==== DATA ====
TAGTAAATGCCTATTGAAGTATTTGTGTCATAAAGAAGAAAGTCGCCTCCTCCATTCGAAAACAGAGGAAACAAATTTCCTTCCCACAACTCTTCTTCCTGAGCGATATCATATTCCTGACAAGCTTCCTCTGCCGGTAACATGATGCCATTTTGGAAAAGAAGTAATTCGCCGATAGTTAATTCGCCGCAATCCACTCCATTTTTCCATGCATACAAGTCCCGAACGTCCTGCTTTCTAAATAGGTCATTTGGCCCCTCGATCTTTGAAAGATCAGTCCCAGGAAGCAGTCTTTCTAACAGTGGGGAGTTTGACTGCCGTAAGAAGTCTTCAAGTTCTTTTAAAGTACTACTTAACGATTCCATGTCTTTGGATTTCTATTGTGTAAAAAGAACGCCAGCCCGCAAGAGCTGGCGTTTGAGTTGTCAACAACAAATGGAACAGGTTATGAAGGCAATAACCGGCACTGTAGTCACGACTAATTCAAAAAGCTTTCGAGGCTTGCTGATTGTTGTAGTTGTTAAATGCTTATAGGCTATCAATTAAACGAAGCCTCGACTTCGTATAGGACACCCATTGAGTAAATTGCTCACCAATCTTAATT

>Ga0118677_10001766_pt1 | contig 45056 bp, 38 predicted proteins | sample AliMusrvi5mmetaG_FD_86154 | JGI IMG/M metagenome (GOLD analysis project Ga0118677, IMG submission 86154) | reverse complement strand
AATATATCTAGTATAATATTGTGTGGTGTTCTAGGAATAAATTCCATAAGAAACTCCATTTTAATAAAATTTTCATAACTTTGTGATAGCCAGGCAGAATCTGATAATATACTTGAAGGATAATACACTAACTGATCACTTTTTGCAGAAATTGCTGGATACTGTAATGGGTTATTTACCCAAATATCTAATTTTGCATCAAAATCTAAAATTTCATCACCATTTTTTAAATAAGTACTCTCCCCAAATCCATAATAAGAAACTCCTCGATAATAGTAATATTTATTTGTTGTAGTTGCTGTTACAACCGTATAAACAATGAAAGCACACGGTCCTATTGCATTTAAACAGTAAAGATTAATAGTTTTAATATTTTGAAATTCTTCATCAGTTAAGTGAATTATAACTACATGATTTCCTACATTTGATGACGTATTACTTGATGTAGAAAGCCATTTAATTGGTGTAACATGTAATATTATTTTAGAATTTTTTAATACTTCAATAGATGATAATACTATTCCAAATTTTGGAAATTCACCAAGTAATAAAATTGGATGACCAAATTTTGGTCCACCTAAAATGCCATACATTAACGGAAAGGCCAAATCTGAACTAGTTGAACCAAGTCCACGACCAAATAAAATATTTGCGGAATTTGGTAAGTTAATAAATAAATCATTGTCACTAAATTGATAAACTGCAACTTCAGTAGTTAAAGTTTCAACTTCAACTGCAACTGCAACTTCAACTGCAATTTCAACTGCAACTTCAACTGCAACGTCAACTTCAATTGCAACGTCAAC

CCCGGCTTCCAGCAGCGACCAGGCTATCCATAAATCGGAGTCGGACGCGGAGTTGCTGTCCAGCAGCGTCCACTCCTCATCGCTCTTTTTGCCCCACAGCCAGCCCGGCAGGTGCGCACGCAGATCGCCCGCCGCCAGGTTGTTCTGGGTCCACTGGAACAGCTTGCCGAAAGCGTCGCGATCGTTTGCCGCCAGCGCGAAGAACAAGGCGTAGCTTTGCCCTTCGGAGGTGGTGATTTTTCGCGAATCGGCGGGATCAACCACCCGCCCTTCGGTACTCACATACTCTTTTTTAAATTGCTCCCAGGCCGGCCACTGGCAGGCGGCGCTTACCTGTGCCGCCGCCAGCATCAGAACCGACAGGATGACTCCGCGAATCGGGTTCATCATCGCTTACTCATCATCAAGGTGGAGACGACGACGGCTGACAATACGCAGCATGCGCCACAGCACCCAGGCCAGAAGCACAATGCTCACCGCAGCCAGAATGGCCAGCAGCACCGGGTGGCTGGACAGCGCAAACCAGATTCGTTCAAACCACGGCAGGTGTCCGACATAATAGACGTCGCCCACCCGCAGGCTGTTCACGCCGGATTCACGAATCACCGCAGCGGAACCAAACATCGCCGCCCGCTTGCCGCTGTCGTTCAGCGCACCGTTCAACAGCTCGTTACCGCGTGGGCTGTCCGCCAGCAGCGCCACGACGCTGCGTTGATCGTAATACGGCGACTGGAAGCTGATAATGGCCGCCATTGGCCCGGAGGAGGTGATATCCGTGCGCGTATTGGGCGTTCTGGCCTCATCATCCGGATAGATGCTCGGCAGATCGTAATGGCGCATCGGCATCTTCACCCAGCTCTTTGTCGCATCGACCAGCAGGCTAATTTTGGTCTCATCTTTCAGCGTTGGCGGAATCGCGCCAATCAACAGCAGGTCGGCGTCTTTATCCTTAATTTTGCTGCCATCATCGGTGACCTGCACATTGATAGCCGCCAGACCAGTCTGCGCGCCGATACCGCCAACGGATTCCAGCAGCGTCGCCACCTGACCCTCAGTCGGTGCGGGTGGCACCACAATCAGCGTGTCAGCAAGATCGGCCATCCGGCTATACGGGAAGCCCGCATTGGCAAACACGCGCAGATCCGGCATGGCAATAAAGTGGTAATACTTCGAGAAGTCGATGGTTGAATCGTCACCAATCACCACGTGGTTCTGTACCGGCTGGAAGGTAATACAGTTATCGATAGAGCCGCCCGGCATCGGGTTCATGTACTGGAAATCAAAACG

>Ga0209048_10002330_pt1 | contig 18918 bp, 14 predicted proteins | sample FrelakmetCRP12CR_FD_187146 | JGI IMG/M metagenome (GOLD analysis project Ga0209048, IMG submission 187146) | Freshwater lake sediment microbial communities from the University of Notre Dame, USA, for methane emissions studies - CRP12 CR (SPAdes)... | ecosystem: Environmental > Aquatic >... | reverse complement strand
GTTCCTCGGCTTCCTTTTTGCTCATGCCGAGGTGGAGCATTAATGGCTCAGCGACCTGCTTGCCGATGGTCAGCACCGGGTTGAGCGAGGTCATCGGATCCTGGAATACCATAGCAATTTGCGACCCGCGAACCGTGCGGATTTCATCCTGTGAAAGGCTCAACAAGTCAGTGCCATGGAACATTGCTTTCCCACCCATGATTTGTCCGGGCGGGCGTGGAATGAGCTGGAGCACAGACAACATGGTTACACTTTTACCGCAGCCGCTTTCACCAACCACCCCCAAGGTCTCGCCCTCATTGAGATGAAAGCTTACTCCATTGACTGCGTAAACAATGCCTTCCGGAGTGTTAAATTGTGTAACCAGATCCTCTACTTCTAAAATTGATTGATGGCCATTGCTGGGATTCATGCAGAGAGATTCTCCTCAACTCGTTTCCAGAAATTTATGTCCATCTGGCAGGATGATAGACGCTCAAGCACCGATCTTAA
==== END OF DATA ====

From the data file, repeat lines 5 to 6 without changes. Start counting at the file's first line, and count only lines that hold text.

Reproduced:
>Ga0209048_10002330_pt1 | contig 18918 bp, 14 predicted proteins | sample FrelakmetCRP12CR_FD_187146 | JGI IMG/M metagenome (GOLD analysis project Ga0209048, IMG submission 187146) | Freshwater lake sediment microbial communities from the University of Notre Dame, USA, for methane emissions studies - CRP12 CR (SPAdes)... | ecosystem: Environmental > Aquatic >... | reverse complement strand
GTTCCTCGGCTTCCTTTTTGCTCATGCCGAGGTGGAGCATTAATGGCTCAGCGACCTGCTTGCCGATGGTCAGCACCGGGTTGAGCGAGGTCATCGGATCCTGGAATACCATAGCAATTTGCGACCCGCGAACCGTGCGGATTTCATCCTGTGAAAGGCTCAACAAGTCAGTGCCATGGAACATTGCTTTCCCACCCATGATTTGTCCGGGCGGGCGTGGAATGAGCTGGAGCACAGACAACATGGTTACACTTTTACCGCAGCCGCTTTCACCAACCACCCCCAAGGTCTCGCCCTCATTGAGATGAAAGCTTACTCCATTGACTGCGTAAACAATGCCTTCCGGAGTGTTAAATTGTGTAACCAGATCCTCTACTTCTAAAATTGATTGATGGCCATTGCTGGGATTCATGCAGAGAGATTCTCCTCAACTCGTTTCCAGAAATTTATGTCCATCTGGCAGGATGATAGACGCTCAAGCACCGATCTTAA